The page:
This is the first time we’ve come across the term “cat juice” in our 100 Creatives profile series. It’s the name of both a local artist collective and the name of the collective’s zine. “Cat Juice celebrates on-the-spot ideas, taking a raw, fresh idea and just going with it without deliberating on it too much,” artist and filmmaker Paris F. Jomadiao tells us. The concept aptly describes Jomadiao’s approach to her work. “I don’t storyboard. I get an image of the final product in my mind and then I choose which processes are best for achieving that.” Among the processes and techniques she chooses from are cut paper, collage, drawing, photography and narrative filmmaking. It’s a little difficult to describe, even for Jomadiao. “I tend to think of my work as moving collages. They’re mixed media, yes, but because because it’s moving, moving collage is a good catch-all. It incorporates the basic techniques and the final product itself.”
Currently in residency at the Houston Center for Contemporary Craft, the 24-year-old was born in the Philippines but has lived in Houston since she was three years old. Jomadiao, who has been creating art for as long as she can remember, says her current work reflects the fact that she lives in a world where digitized art is the norm. It’s a reality she both embraces and rejects. A graduate of the University of Houston with a BFA in photography and digital media, Jomadiao originally studied what she calls “dark room photography.” As the school’s program began to focus on digital photography, she turned to stop motion animation, eventually mixing in collage, drawing and cut paper illustration. “I’ve been caught in this time when art has been becoming a more digital, computerized medium. My work is a hybrid of combining craft techniques with a digital final form.
Cry Baby Corner (2012) from Paris F. Jomadiao on Vimeo.
What She Does: “I usually tell people I’m a mixed media and stop-motion animation artist. It’s still sort of difficult for me to pinpoint exactly where my work fits because so much goes into it. Just calling it stop-motion animation takes away from everything else that went into it.”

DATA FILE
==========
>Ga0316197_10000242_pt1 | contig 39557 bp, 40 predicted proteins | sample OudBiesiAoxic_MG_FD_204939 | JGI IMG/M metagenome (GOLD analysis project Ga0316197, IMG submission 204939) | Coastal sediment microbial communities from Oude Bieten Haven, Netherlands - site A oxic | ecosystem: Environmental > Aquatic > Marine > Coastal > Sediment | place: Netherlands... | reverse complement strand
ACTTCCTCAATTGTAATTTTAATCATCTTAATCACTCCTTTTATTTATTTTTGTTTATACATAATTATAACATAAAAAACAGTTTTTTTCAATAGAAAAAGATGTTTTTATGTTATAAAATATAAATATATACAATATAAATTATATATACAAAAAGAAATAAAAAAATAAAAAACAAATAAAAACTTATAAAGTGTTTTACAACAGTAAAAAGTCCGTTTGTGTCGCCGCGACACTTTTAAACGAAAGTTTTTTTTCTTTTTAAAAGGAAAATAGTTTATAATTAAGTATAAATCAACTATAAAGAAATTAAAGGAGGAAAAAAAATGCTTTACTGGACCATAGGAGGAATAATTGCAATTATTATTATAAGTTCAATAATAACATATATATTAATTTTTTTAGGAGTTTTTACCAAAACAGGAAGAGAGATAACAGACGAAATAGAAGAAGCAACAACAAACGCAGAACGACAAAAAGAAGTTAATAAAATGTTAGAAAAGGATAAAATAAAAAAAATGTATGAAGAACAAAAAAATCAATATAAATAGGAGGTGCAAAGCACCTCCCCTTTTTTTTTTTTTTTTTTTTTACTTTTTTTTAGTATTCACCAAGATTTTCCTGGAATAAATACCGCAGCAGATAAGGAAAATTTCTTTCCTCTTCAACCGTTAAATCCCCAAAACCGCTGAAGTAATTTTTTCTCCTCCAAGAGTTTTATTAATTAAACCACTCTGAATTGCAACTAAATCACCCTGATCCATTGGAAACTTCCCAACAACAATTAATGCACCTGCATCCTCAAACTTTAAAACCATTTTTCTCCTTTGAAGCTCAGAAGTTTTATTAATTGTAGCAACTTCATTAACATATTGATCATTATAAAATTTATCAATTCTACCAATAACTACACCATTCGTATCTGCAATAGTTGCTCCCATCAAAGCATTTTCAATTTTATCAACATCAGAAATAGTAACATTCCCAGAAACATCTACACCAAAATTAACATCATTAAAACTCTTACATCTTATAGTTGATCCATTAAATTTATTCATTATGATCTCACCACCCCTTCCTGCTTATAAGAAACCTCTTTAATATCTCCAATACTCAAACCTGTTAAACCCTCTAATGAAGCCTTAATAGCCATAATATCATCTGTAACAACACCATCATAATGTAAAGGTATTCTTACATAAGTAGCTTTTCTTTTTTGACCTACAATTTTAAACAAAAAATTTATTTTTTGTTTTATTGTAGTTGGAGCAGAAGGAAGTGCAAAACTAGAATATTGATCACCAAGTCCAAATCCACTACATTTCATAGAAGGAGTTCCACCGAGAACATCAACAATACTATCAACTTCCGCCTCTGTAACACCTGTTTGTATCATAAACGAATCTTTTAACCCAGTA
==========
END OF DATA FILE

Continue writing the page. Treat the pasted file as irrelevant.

Why She Likes It: “I enjoy all the hands on stuff, the physical manual labor that goes into my work. Cutting paper is one of my favorite things; it’s very therapeutic. I would say editing is the least favorite thing I do, because that’s all very technical and done on a computer.”
Jomadiao says becoming an artist was an act of rebellion for her. “Growing up as an Asian-American, you’re expected to do certain things, you’re expected to grow up and pursue a particular career. Art differentiated me. Most of us were expected to pursue nursing degrees or something in the medical and business world. Art was a way for me to identify myself. It helps me to establish myself personally, to express myself and experiment.”
What Inspires Her: “For me, ideas come from human nature and how we explore or approach our existence. I explore concepts like death and how that’s a part of life. In undergrad [school] we were encouraged not to do much personal work. Now that I’m out of school I feel like I can explore that more. I still pursue the same things, personal narratives, but in a broader sense.”
If Not This, Then What: Asked what other “dream gig” she would enjoy, Jomadiao pauses. We offer up some suggestions: “Would you want to be a chef? An astronaut? A farmer?” Jomadiao pauses again. “All of those sound really awesome,” she laughs. “I think I would still want to do something creative. I’ve been told that I should have been a chef because I love cooking, but I feel that’s also creative. Doing crafts, working with your hands, like cooking, it’s all creative, too.”
If Not Here, Then Where: “I love Houston. Most people have a love-hate relationship with the city. I think that comes from it being such a huge, spread out place. I think it’s a great place for young artists to start off and get their footing. It’s a very welcoming community, very encouraging community. Honesty, if you’re not getting into shows … you’re probably not doing enough. There’s opportunity everywhere here in Houston. It makes it hard to leave, but i know I’ll need to at some point just to get that experience. As of right now I’m really loving working here and living here.”
Jomadiao returned to the Philippines for a few years during high school, but says she wouldn’t want to live there at this point. “I would want to visit back home, but it’s a third world country and not always a great place to live. I’ve lived in America pretty all my life and this is what I’m used to. But I would consider, in the future, moving somewhere else that had a thriving art community. New York, LA Portland, Seattle. I really could live anywhere.”
What’s Next: Jomadiao will be completing her residency at the Houston Center for Contemporary Craft in November. She says she’s looking at going to grad school, but for now she’s planning to stay in Houston and hoping to take part in more exhibitions. She also wants to continue collaborating with other artists, especially with more members of the Cat Juice Collective.